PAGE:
Great style is about the minute details. A good paint job or 17-inch rims aren't the only things that contribute to a stylishly sleek car. That's why it is also important to keep your car's trimming as perfect as the rest of your ride. One of these trimmings is your hood molding. Though choosing one can get confusing, there are only three things you have to remember to get the right hood molding-location, material, and finish.
It's a common misconception that hood moldings only fit in the front of your car. But on the contrary, hood moldings can be installed in two different locations, the front and the passenger side. Since the front hood molding covers the entire expanse of your hood, it is generally longer than the one found in your passenger side. Hood moldings look their best when they are fitted correctly to your car. So before your purchase new ones, make sure where they will be fitted and whether you need longer or shorter ones.
Material is another factor to consider when buying new hood moldings. Plastic is the most popular type of molding material. Aside from being corrosion and dent resistant, it is also very light. It weighs approximately 50 percent less than its steel counterparts, which makes it preferred for racing applications. The only disadvantage of plastic is that though it is more resilient, once it is damaged it is harder to repair. In extreme cases, plastic also tends to warp with applied heat. Metal is another material commonly used in hood moldings. Its malleability allows it to be easily altered. Whether by welding or simple pounding, you can make your hood molding fit to your car even if it's a few centimeters bigger than the needed size. However, this also causes metal hood moldings to be more prone to dents, dings, stone chips, and corrosion. They are also heavier and more expensive than plastics. Hood moldings can also be made of rubber. One good feature of rubber is that it is strong and it exhibits good abrasion resistance, which makes it the toughest material for hood moldings in the market. But be careful when purchasing rubber hood materials; low-cost latex products generally shrink at high temperature.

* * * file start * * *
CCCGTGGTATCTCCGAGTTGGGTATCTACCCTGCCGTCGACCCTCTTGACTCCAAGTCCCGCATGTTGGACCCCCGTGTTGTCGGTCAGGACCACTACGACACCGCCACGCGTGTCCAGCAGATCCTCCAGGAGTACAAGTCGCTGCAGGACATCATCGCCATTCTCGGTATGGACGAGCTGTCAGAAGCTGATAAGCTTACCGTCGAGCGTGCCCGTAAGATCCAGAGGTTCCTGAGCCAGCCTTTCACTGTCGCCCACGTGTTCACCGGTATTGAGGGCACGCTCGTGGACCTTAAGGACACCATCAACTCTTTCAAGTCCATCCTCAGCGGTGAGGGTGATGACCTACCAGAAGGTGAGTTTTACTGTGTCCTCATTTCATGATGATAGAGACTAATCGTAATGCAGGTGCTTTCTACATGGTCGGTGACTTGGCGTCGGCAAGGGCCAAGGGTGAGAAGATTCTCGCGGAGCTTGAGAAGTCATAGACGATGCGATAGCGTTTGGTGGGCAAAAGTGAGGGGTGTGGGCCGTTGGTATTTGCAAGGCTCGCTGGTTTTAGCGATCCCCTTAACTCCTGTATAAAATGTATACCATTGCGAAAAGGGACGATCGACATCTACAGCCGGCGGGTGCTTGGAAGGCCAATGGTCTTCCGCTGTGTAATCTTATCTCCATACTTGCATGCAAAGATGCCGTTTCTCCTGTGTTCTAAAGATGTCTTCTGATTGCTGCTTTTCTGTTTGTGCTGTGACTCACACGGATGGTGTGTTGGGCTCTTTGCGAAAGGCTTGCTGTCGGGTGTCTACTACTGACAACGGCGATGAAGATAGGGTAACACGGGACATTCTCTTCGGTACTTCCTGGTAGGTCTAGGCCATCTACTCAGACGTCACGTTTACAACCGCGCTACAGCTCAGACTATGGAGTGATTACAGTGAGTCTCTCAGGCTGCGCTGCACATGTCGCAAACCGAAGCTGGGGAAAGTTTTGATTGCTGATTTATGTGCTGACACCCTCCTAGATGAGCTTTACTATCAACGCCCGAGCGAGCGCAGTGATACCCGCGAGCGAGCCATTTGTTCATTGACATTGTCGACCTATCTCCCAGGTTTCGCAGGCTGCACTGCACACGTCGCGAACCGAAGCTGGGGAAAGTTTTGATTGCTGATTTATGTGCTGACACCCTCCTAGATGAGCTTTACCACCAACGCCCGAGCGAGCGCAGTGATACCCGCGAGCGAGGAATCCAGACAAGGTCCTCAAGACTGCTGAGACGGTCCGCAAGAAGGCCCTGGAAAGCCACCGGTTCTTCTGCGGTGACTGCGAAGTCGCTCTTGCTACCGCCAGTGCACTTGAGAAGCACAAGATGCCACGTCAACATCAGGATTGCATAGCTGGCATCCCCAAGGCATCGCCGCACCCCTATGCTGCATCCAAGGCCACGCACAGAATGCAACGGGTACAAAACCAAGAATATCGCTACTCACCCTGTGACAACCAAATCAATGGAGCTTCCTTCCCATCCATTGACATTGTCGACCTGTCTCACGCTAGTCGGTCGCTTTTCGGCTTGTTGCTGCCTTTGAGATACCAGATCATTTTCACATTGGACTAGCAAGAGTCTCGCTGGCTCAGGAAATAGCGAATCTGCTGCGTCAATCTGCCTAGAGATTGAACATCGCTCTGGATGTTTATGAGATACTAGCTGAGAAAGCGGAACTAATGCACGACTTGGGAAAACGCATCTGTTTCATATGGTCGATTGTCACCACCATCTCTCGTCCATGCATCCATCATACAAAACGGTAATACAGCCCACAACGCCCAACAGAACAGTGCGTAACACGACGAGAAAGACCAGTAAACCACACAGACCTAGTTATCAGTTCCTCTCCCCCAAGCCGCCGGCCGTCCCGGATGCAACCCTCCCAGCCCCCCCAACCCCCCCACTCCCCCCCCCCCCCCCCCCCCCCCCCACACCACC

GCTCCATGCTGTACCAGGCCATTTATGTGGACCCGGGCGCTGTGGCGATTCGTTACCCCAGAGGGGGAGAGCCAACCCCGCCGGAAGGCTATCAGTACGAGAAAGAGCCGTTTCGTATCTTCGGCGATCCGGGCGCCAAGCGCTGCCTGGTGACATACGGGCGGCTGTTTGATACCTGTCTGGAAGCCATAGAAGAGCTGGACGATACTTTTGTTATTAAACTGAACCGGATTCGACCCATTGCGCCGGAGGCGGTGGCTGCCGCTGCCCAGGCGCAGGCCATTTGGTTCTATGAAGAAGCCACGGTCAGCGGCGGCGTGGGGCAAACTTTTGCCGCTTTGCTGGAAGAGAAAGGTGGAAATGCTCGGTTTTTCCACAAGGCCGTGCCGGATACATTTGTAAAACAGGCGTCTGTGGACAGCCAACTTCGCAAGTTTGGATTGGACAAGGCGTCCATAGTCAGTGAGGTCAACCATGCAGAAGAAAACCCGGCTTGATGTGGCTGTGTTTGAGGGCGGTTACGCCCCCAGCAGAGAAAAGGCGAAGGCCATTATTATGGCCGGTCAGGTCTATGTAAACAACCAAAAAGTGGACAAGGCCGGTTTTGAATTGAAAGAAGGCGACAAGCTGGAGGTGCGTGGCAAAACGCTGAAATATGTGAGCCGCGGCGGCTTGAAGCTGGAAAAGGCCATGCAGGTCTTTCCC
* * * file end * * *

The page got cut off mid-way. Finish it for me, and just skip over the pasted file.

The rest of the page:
The type of hood molding finish would depend on the overall look that you're trying to achieve for your hood. If you want your hood to match your door handles and side moldings, then a hood molding with a chrome finish would go perfectly well with your other chrome trims. On the other hand, if you have a specific color in mind, then you can choose among black, white, or primered molding finishes. Black hood moldings give a sleeker style with their flat black and glossy finish. You can also go for a white molding if you want something more pristine. For those who prefer custom-ability, your best option would be a primered hood molding.